• *P < 0.05.

Figure 2

The Kaplan–Meier curves of freedom from death, left ventricular assist device or heart transplant after cardiac resynchronization therapy in relation to the maximal activation delay. Patients with dyssynchrony had a more favourable outcome than those without. *P = 0.001.

Figure 3

The Kaplan–Meier curves of freedom from death, left ventricular assist device or heart transplant after cardiac resynchronization therapy in relation to the Yu index. Difference in outcome between groups was not significant.

Figure 4

The Kaplan–Meier curves of freedom from death, left ventricular assist device or heart transplant after cardiac resynchronization therapy in relation to opposing wall delay. Difference in outcome between groups was not significant.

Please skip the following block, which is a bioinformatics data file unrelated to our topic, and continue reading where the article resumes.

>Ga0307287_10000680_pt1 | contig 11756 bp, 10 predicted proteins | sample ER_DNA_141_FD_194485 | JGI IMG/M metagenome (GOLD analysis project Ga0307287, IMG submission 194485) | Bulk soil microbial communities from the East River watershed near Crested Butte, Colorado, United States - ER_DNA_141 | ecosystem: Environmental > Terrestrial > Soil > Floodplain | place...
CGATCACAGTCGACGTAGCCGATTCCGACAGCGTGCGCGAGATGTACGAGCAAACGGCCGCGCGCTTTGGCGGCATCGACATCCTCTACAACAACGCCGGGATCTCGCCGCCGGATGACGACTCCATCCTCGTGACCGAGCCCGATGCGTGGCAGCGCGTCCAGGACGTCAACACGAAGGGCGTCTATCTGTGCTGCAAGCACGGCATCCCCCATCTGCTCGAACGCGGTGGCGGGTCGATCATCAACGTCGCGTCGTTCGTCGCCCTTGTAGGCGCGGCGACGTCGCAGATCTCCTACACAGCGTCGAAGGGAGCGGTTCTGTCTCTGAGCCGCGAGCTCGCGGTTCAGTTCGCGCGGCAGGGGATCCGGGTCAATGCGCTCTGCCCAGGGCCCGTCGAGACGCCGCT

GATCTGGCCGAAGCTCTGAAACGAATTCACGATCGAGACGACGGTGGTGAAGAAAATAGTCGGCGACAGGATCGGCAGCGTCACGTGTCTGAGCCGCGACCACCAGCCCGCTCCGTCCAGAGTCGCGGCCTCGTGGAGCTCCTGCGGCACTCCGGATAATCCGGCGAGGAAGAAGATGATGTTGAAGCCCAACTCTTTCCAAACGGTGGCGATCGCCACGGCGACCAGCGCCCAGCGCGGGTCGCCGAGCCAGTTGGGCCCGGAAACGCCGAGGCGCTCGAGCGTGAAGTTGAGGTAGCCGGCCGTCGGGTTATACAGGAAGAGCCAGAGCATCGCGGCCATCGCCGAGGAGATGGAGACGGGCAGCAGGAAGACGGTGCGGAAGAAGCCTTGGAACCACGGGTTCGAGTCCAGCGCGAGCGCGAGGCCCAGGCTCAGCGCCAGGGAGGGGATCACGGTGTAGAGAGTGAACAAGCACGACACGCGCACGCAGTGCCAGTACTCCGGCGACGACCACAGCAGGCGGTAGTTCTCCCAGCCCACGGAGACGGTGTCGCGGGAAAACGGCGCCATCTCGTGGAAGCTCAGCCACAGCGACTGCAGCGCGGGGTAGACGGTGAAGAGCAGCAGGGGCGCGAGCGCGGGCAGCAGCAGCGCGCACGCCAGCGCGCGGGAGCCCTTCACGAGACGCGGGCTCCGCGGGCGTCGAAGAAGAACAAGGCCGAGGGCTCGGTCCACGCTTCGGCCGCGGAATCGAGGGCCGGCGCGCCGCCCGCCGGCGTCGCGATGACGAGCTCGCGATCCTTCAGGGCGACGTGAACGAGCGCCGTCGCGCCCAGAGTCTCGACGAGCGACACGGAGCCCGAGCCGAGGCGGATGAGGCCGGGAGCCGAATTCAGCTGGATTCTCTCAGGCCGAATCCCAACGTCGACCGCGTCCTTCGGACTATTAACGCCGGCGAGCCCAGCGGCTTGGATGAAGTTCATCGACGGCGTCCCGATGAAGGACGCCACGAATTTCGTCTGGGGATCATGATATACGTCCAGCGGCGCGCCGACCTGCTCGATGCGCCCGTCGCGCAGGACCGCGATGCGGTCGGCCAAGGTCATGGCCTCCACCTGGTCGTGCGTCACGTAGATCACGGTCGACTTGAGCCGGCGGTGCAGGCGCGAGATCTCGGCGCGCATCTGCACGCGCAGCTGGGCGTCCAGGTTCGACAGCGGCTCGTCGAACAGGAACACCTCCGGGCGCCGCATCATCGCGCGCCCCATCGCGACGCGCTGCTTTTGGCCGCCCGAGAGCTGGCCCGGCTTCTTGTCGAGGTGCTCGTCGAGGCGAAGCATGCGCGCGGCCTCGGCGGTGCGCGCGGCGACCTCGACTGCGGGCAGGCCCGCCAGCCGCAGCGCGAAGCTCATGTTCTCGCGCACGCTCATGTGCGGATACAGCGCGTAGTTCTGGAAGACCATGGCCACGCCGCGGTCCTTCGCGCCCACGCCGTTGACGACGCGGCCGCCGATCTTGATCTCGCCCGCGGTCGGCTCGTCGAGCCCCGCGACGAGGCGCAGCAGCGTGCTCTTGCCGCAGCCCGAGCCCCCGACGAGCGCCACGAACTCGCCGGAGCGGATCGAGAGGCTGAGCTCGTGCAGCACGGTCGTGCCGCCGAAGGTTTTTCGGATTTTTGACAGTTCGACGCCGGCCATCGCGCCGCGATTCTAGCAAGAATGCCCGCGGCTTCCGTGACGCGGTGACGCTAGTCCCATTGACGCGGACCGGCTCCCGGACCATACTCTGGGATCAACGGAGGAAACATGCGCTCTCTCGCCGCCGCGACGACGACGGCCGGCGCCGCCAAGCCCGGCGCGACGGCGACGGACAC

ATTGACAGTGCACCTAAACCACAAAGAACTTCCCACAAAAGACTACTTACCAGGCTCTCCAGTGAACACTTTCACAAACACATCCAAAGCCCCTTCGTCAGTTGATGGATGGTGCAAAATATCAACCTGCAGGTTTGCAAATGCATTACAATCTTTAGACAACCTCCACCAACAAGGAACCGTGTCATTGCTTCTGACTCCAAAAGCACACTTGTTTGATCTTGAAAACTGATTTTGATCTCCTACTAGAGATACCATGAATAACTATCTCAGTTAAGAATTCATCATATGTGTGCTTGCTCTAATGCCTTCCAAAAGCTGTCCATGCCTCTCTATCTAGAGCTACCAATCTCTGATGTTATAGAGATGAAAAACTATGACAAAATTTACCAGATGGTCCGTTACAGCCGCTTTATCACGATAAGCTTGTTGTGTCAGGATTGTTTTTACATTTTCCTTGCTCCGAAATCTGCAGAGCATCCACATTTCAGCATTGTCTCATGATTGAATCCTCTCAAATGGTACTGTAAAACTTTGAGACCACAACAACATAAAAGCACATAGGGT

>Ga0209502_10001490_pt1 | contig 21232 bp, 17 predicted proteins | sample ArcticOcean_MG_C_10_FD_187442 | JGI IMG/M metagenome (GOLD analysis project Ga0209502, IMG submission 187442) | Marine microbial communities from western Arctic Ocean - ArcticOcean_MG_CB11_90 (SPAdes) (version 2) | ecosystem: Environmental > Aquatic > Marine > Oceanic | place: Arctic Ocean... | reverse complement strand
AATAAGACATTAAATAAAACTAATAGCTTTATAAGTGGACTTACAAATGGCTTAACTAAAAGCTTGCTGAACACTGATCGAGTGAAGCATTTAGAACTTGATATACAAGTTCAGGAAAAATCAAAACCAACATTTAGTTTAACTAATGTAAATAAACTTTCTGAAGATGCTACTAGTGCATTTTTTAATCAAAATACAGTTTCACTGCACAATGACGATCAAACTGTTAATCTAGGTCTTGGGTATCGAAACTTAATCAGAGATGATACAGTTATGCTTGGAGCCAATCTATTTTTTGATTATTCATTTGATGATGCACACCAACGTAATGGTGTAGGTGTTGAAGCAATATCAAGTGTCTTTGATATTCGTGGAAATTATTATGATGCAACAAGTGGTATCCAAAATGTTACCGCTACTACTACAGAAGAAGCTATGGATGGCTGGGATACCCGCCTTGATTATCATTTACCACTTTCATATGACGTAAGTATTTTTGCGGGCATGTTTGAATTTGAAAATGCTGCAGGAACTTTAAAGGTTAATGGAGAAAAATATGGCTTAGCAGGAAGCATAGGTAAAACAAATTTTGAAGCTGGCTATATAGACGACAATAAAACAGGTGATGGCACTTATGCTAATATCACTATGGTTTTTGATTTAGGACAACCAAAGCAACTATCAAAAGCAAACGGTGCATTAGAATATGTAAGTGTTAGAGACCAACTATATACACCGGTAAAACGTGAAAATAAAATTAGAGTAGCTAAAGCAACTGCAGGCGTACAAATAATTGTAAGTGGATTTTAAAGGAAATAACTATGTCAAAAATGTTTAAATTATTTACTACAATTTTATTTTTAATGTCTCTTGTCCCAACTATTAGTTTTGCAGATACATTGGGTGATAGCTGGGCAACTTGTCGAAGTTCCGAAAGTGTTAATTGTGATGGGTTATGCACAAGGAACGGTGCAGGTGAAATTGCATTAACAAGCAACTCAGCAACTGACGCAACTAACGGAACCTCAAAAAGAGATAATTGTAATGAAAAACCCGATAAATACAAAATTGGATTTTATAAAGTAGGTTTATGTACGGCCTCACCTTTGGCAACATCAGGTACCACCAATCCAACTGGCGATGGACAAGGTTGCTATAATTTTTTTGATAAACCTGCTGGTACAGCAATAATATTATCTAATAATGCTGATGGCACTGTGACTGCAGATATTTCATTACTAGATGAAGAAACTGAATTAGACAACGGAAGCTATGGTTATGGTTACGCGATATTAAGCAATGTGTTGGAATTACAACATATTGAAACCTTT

In multivariate analysis, the presence of dyssynchrony by AD-max remained independently associated with event-free survival [hazard ratio (HR) 0.35 (95% CI 0.16–0.77), P = 0.01]. However, OWD and Yu index were not independently associated with outcome after adjustment for other clinical variables, despite borderline significance (Table 2).

When comparing indices, dyssynchrony evaluated by AD-max > 35 ms had a significantly higher association with outcome compared with Yu index ≥32 ms and OWD ≥ 80 ms in the multivariable models (P = 0.01, both, for difference between parameters).

The ROC curves for the three dyssynchrony indices are shown in Figure 5. Sensitivity and specificity for survival free from HTX and LVAD was 63 and 73% for AD-max > 35 ms, 89 and 20% for Yu index ≥32 ms, and 55 and 63% for OWD ≥ 80 ms. c-statistics for the corresponding multivariable models were 0.77 (95% CI 0.67–0.86), 0.70 (95% CI 0.6–0.82), and 0.65 (95% CI 0.53–0.77). When comparing c-statistics for AD-max to the other indices, no statistically significant differences were found (P = 0.3 compared with Yu-index and P = 0.07 compared with OWD).